Warp Records was playing catch-up with all the excellent Tom Jenkinson material floating around. Just the previous year the label saw good returns on his Hard Normal Daddy LP, and now it was time to buy the rights to previous tracks released on the Brit jungle boutique label Spymania. The selection here on Burningn'n Tree is crunchy and uneven, but certainly rewarding for collectors losing faith in the hunt for original limited vinyl pressings. As a bonus, Jenkinson throws in three previously unreleased selections; decent while they last, though not especially memorable. The real treats are Spymania's early gems. The disc sprints forward with the 1996 track "Central Line," which seems atypically straightforward with its 4/4 drum lines -- lean and underdeveloped by jungle standards (as well as Jenkinson's), but a perfectly energizing opener. It is tracks like this and "Sarcacid" (also known as "The Duke of Harringay") where he leans on his fantastic bass playing and jazz background, rather than his dizzying programming skills that would bloom on future endeavors. One could argue that here was a time when, perhaps due to equipment limitations, he was more on the musician side of the fence; a man who could play live bass at 240 bpm alongside his hyperactive drum machine, as opposed to the disjointed computer-generated brain chop of Go Plastic or the hazy bong water slosh of Budakhan Mindphone. The compilation here shows Squarepusher in his early days of flight, especially the tracks resurrected from his Conumber EP -- the epic 11-minute title track, plus two barely related versions of "Eviscerate," a wonderful balance of organic sounding jazz, atonal machine loops, and fluid bass playing. Jaco would be proud. The album's second to last track is the sloppy dub abandon of "Toast for Hardy," where Squarepusher's echo chamber effects and distorted mumblings add up to something like a bootleg of Peter Tosh babbling in his sleep. "Sarcacid, Pt. 2" brings the LP to a close, and in quite a satisfying way. Shuffling, open-ended hi-hats do leapfrogs over snare rushes and chromium alloy keyboards -- certainly an example of icy electronica that grooves. This pseudo album is the reason he has several others, albeit more diverse than this collection would suggest. You may not find any jaw droppers here, but no doubt listeners will find reasons to enjoy this organic (though less polished) treasure chest. Thank you, Warp. © Glenn Swan /TiVo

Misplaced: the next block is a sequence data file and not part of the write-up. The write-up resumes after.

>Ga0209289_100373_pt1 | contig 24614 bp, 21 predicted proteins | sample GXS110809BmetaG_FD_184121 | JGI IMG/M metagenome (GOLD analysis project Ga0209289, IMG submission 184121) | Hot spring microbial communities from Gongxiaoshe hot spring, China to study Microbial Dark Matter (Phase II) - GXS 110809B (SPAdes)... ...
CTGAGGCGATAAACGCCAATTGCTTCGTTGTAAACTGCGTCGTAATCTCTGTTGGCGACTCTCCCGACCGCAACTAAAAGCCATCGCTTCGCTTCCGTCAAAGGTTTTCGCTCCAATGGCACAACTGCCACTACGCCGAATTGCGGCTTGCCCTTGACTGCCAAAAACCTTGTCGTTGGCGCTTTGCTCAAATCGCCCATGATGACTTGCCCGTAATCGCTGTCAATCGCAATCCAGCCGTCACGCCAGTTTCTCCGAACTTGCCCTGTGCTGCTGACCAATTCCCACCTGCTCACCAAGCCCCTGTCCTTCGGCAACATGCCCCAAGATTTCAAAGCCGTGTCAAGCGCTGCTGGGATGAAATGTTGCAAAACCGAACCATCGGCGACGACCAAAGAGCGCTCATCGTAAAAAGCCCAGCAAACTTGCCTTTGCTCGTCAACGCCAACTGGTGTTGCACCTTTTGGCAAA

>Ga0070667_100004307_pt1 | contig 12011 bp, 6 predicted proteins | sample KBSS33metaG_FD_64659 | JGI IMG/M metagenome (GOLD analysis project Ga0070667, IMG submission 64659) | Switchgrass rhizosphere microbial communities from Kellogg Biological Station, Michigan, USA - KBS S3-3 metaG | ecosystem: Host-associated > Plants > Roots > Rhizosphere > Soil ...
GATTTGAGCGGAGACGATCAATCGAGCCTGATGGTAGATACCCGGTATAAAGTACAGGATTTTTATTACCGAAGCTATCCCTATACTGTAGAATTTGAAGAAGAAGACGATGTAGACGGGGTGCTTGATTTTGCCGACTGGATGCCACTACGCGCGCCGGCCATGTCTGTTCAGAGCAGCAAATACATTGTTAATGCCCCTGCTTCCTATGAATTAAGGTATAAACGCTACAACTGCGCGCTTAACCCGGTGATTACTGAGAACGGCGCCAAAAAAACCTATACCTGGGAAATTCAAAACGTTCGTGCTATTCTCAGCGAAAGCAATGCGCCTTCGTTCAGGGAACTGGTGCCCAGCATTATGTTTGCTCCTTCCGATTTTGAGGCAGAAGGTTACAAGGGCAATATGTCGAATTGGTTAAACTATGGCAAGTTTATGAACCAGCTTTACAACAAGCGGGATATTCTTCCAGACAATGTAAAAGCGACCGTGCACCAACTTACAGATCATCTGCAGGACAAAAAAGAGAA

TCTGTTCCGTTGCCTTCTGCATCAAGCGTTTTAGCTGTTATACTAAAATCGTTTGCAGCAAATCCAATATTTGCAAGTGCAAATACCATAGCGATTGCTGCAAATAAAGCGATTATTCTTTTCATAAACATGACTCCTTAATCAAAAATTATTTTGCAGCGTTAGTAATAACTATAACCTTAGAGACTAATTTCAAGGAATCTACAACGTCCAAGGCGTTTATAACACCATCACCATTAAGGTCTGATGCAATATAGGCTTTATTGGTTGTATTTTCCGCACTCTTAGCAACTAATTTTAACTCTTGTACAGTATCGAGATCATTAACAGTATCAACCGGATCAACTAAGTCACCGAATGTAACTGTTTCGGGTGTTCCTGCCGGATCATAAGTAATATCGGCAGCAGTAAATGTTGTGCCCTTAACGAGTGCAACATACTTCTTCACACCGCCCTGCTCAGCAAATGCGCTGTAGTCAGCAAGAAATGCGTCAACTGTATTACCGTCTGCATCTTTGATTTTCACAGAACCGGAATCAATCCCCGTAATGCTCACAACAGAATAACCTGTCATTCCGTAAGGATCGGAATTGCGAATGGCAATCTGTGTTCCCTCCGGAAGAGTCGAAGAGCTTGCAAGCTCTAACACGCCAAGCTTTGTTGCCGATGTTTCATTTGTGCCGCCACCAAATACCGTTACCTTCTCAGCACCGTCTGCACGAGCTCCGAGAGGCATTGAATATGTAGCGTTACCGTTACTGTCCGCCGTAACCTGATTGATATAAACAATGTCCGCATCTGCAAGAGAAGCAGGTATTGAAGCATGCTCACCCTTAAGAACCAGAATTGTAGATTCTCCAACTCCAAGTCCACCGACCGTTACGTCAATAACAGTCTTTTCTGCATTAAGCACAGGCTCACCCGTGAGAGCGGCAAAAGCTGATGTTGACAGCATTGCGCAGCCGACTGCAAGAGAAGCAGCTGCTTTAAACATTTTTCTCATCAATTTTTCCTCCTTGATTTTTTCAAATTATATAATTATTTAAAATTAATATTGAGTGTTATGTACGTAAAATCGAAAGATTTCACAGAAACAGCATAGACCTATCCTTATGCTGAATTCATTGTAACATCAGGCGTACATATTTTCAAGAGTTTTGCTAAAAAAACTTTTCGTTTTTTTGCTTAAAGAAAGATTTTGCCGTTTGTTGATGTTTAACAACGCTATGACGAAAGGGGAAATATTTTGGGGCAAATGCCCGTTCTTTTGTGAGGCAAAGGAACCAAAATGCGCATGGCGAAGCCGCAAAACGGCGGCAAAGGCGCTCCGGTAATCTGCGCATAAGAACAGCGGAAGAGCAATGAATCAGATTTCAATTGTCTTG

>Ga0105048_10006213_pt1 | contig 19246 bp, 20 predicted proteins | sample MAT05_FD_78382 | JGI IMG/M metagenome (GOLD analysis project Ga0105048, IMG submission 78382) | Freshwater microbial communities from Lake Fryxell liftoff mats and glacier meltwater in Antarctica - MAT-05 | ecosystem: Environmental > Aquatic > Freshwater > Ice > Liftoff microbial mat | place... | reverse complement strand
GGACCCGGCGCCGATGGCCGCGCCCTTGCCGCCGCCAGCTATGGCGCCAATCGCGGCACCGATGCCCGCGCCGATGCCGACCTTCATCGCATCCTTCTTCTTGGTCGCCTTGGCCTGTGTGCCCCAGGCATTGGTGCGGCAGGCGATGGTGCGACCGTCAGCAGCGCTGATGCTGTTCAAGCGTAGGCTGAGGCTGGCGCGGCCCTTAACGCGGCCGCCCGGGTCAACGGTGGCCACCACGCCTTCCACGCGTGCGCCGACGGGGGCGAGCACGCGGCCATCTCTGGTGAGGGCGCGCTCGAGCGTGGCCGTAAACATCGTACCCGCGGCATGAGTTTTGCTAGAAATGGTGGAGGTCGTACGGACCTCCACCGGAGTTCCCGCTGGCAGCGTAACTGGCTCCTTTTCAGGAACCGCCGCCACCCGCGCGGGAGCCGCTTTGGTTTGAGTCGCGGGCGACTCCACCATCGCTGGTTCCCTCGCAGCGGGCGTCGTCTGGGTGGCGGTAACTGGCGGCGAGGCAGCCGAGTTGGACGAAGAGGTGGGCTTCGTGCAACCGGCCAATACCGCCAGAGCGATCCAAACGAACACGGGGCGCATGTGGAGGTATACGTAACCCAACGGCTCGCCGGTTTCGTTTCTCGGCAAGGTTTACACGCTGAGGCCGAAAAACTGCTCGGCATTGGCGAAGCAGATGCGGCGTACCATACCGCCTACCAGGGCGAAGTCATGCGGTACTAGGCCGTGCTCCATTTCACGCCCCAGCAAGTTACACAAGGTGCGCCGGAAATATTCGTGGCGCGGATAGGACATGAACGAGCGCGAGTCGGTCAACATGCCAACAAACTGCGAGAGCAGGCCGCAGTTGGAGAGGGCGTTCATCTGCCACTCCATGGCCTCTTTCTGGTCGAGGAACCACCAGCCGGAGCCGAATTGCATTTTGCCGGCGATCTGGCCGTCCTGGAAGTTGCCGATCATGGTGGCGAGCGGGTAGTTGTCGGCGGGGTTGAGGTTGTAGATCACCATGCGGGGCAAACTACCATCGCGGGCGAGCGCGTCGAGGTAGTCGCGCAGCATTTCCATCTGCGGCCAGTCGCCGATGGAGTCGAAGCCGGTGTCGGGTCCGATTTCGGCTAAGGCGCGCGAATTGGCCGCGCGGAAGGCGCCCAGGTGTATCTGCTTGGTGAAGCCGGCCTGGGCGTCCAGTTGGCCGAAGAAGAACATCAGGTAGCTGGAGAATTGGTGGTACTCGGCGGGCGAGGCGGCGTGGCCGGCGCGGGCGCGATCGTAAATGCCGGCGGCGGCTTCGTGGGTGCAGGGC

Alternative & Indie - Released May 21, 2001 | Warp Records

"My Red Hot Car" is the closest thing Tom "Squarepusher" Jenkinson has put out that resembles a Top 40 song, if nothing else, because there are lyrics sung along with it. Beyond that, everything we expect from the artist comes true -- jungle rhythms, erratic bass riffs, and jazzy chord progression. The previous two EPs and his 1998 full-length Music Is Rotted One Note seemed to be swimming around in sloppy freeform jazz, only to return to tighter form with the album Selection Sixteen, and further still with this mostly tight single. Track two's "Red Hot Car" remix sounds like Jenkinson simply put the original song into his computer and threw frequent skips and spins on it, making this the weakest of the set. Next comes "Hardcore Obelisk," an entirely vocal wash of sound, right out of the monkey-meets-monolith scene in Kubrick's 2001; a menacing, ominous drone that, in and of itself, is barely interesting. It is only in conjunction with the rest of the EP that the track works as well as it does. Track 4, "I Wish You Obelisk" (presumably a remix), takes us back to the sputtering percussion that Jenkinson does best, heavily garnished with ring-modulated keyboard noise (a sure-fire bet you won't be humming along to this one). What follows is 23 minutes of silence before a final hidden track appears; one that hearkens back to the mid-'70s release from Brian Eno, Music for Films. A meditative piece that proves to be the hidden gem of this versatile taste of things to come. © Ken Tataki /TiVo